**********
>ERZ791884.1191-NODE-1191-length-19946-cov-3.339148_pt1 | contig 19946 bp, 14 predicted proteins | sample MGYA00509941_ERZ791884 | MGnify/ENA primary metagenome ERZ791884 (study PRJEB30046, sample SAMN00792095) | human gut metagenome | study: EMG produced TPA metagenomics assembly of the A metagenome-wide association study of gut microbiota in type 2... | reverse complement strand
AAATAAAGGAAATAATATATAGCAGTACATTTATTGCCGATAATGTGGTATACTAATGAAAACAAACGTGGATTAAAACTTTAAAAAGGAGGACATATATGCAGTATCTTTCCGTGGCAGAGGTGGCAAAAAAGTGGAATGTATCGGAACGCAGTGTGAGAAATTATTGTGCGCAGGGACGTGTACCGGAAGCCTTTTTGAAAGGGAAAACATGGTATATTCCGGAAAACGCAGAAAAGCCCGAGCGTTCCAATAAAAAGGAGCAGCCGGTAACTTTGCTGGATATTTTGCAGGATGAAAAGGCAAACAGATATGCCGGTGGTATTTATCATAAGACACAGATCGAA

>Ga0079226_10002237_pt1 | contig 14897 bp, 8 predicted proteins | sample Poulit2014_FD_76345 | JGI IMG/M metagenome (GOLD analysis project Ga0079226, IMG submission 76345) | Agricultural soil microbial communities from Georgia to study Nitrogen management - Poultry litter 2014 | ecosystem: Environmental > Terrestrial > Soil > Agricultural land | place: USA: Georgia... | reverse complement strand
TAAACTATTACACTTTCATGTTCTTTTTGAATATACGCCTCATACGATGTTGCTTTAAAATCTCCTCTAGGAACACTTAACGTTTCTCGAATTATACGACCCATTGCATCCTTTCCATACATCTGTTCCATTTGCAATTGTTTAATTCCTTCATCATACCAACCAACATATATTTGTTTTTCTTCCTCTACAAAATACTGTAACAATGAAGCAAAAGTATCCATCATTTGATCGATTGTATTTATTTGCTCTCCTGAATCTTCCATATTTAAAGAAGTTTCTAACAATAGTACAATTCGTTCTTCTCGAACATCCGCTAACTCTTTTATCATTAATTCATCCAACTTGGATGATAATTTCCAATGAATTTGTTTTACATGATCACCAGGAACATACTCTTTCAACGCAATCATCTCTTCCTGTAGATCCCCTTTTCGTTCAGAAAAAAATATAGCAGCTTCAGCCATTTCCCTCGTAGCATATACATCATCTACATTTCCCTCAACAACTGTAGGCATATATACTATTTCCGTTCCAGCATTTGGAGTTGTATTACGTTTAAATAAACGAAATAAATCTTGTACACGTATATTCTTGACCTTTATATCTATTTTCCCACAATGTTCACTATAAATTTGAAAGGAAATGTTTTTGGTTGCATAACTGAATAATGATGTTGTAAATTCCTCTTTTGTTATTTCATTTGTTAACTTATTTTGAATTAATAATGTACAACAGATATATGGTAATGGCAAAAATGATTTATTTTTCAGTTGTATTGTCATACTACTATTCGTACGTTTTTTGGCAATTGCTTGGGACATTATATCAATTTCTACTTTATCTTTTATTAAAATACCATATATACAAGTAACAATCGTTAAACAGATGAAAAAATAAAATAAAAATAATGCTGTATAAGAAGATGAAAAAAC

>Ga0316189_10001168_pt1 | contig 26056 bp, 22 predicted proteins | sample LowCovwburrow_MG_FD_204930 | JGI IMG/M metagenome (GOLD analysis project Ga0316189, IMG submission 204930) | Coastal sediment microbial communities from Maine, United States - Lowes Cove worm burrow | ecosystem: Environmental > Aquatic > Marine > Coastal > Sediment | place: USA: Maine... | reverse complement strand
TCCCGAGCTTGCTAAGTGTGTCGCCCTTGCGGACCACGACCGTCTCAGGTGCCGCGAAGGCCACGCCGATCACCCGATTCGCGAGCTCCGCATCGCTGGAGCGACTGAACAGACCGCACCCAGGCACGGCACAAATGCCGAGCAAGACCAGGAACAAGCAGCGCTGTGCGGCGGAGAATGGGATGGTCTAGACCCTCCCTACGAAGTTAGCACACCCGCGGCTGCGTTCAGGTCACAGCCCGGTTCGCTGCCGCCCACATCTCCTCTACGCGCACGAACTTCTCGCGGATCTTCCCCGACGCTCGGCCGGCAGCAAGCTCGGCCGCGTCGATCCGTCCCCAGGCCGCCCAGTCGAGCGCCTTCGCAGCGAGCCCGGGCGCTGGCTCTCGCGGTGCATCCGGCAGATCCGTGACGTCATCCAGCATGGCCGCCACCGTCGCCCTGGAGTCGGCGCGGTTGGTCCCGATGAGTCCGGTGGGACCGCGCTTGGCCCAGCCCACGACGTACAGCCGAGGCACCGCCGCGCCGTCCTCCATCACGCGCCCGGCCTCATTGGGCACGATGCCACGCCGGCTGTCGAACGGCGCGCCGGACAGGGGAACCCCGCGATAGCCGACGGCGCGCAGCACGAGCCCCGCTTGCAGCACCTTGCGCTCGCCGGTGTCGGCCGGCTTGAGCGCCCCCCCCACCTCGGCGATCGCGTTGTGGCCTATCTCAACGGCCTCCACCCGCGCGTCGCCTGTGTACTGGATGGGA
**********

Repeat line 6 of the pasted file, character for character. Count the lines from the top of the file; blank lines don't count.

TCCCGAGCTTGCTAAGTGTGTCGCCCTTGCGGACCACGACCGTCTCAGGTGCCGCGAAGGCCACGCCGATCACCCGATTCGCGAGCTCCGCATCGCTGGAGCGACTGAACAGACCGCACCCAGGCACGGCACAAATGCCGAGCAAGACCAGGAACAAGCAGCGCTGTGCGGCGGAGAATGGGATGGTCTAGACCCTCCCTACGAAGTTAGCACACCCGCGGCTGCGTTCAGGTCACAGCCCGGTTCGCTGCCGCCCACATCTCCTCTACGCGCACGAACTTCTCGCGGATCTTCCCCGACGCTCGGCCGGCAGCAAGCTCGGCCGCGTCGATCCGTCCCCAGGCCGCCCAGTCGAGCGCCTTCGCAGCGAGCCCGGGCGCTGGCTCTCGCGGTGCATCCGGCAGATCCGTGACGTCATCCAGCATGGCCGCCACCGTCGCCCTGGAGTCGGCGCGGTTGGTCCCGATGAGTCCGGTGGGACCGCGCTTGGCCCAGCCCACGACGTACAGCCGAGGCACCGCCGCGCCGTCCTCCATCACGCGCCCGGCCTCATTGGGCACGATGCCACGCCGGCTGTCGAACGGCGCGCCGGACAGGGGAACCCCGCGATAGCCGACGGCGCGCAGCACGAGCCCCGCTTGCAGCACCTTGCGCTCGCCGGTGTCGGCCGGCTTGAGCGCCCCCCCCACCTCGGCGATCGCGTTGTGGCCTATCTCAACGGCCTCCACCCGCGCGTCGCCTGTGTACTGGATGGGA